Abductor pollicis brevis (APB) originates at trapezium and scaphoid and inserts to the lateral base of proximal phalanx of the first digit. This muscle acts in first digit abduction in addition to MCP flexion.[21]

Extensor pollicis longus (EPL) originates at the radial border of ulna and interosseous membrane, distal to the origin of APL. EPL inserts to the base of the distal phalanx and acts to extend the interphalangeal joint.[20] 

Extensor pollicis brevis (EPB) originates at the ulnar border of the radius and interosseous membrane at the level of EPL. It inserts to the base of proximal phalanx of the first digit and aids in first digit extension at the MCP.[20]

Opponens pollicis acts to pronate the first metacarpal. It originates at trapezium and inserts to the anterolateral aspect of the first metacarpal.[21]

Flexor carpi radialis (FCR) originates at the medial humeral epicondyle and inserts to trapezium, second metacarpal, and third metacarpal.  FCR acts to flex and radially deviate the wrist.[22]

Flexor pollicis brevis (FPB) has a deep and superficial head. Deep head originates at second metacarpal, while superficial head originates at transverse carpal ligament and trapezium. These insert to the lateral base of proximal phalanx of the first digit and act to flex the MCP.[21]

Flexor pollicis longus (FPL) is the primary flexor of the first digit, originating from the volar interosseous membrane and radius.  It inserts to the base of the distal phalanx.[23]

Adductor pollicis has two heads, an oblique and transverse.  The oblique head originates at the capitate, second, and third metacarpals. The transverse head originates at distal half of third metacarpal shaft.  These both insert to the medial base of thumb proximal phalanx and act to adduct first digit.[21]

Abductor digiti minimi (ADM) acts to abduct the fifth digit and has been found to originate at the pisiform, piso-hamate ligament and flexor carpi ulnaris.  It inserts to the ulnar aspect of proximal phalangeal base and extensor apparatus of the fifth digit.[24]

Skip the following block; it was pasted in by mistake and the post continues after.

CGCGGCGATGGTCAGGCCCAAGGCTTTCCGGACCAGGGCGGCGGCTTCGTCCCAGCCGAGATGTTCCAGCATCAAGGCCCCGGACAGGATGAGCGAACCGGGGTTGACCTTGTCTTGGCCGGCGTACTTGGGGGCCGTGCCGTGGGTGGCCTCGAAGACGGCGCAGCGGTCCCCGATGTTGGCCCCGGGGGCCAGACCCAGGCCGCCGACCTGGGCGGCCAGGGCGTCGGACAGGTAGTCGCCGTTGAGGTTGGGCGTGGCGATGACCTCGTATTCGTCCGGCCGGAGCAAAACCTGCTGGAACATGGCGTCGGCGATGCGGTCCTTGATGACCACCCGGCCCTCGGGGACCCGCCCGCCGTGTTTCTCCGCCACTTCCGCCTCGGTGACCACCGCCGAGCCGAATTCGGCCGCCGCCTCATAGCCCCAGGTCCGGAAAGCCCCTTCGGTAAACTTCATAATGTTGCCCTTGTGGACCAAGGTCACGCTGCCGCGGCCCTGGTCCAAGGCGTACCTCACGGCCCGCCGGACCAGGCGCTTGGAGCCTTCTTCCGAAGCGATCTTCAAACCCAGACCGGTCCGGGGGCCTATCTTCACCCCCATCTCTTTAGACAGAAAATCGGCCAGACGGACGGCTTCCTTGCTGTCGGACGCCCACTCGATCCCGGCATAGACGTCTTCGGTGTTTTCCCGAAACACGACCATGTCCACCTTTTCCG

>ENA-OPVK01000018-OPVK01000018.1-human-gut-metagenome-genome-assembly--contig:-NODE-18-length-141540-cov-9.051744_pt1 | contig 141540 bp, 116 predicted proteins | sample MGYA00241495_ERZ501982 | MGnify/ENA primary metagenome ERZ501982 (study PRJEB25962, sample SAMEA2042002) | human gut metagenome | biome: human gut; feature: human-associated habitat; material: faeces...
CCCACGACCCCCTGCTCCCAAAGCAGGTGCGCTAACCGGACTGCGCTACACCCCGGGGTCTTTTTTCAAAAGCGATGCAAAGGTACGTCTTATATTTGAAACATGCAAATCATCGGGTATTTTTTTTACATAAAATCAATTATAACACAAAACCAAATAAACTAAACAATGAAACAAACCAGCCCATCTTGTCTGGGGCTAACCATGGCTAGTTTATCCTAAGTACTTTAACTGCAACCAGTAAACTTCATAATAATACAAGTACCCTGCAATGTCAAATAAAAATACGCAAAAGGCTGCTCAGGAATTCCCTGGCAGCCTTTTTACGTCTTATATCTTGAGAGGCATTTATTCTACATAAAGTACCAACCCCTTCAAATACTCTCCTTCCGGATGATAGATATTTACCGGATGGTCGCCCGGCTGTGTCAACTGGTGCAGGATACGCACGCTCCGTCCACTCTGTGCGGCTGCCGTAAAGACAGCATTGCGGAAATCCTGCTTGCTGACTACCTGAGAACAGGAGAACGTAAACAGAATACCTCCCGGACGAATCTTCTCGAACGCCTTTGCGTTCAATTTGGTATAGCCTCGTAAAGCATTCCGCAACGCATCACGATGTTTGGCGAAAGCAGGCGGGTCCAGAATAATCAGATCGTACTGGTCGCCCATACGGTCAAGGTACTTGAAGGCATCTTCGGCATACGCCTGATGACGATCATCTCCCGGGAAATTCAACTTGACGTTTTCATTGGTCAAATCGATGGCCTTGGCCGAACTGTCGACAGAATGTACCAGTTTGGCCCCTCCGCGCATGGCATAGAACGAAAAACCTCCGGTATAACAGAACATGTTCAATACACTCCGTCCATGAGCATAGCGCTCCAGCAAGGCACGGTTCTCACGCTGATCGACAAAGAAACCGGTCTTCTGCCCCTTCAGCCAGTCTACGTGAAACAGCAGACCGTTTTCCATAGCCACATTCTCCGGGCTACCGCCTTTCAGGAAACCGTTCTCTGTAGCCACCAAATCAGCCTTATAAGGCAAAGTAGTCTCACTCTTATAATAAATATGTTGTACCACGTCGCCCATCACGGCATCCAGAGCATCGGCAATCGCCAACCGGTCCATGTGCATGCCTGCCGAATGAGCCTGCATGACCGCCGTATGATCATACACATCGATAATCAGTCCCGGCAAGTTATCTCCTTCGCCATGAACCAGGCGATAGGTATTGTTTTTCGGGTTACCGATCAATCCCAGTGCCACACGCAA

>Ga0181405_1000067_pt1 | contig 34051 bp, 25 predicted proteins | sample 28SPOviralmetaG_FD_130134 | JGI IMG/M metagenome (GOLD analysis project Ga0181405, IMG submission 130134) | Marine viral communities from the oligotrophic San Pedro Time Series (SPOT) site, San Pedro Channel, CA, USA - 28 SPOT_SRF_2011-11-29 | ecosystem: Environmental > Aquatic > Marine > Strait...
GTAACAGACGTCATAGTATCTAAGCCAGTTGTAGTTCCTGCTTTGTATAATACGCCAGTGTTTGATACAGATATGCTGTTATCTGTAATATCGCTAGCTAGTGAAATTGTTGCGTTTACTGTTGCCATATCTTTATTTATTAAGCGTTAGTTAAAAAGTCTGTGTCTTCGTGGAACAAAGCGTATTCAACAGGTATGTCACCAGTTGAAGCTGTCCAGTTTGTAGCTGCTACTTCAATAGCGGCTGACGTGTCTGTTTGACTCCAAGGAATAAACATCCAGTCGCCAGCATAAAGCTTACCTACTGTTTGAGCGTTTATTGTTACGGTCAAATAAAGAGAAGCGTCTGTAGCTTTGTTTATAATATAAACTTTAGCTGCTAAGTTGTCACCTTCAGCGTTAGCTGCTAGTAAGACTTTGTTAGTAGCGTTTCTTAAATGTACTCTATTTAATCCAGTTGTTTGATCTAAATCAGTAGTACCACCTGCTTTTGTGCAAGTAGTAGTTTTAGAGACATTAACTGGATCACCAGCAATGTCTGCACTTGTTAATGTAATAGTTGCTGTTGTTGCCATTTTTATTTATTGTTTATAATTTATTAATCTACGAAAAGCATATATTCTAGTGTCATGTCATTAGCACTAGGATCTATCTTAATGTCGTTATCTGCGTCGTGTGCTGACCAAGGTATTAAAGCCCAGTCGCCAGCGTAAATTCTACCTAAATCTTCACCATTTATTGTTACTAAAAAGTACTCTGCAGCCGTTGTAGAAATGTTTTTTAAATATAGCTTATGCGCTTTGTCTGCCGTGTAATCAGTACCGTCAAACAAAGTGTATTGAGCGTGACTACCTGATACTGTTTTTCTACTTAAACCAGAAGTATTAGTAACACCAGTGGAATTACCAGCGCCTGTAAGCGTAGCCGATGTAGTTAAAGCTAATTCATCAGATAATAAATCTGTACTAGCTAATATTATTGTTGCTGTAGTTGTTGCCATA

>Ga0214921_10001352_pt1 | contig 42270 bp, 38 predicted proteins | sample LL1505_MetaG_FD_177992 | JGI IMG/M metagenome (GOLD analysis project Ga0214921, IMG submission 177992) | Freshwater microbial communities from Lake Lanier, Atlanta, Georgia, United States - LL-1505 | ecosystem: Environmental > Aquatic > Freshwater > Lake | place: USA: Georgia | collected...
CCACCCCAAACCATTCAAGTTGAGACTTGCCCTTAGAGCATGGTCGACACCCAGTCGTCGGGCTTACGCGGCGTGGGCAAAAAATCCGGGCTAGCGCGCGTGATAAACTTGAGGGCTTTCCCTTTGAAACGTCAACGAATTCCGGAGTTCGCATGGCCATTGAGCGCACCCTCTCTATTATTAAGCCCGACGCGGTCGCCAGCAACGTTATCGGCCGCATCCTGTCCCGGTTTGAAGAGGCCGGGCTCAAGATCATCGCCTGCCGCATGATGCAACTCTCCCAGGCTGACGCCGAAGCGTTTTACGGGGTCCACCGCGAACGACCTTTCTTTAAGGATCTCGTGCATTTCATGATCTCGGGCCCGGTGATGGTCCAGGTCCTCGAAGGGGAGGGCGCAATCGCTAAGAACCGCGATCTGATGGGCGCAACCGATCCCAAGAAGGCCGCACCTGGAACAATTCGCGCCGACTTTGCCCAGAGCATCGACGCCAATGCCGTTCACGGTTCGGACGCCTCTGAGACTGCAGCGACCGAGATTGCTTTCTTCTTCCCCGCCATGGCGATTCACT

Flexor digiti minimi (FDM) originates from hamate, pisiform, and flexor retinaculum. Distally, it fuses with ADM to insert to the proximal phalangeal base of the fifth digit, leading to its action of MCP flexion.[24]

Extensor carpi ulnaris originates at the lateral humeral epicondyle and inserts to the dorsal base of the fifth metacarpal, acting in wrist extension and ulnar deviation.[25]

Flexor digitorum superficialis (FDS) has a broad origination from the medial epicondyle of humerus and coronoid process of the ulna to the volar aspect of the radial shaft. It then inserts to the middle phalangeal bases of second through fifth digits. This acts primarily in PIP flexion.[26]

Flexor digitorum profundus (FDP) originates from the volar-medial aspect of the ulna and interosseous membrane and inserts at the distal phalangeal bases of second through fifth digits. This performs DIP flexion.[27]

Extensor digitorum communis (central slip and terminal tendons) originates at the lateral epicondyle of humerus and inserts at the dorsal aspect of the distal phalangeal base of the second through fifth digits. There is significant anatomic variation in the accessory slips and insertions of this muscle, but the classic teaching is that there is an insertion to the middle phalanx and MCP in addition to this consistently present terminal insertion.[28]

Physiologic Variants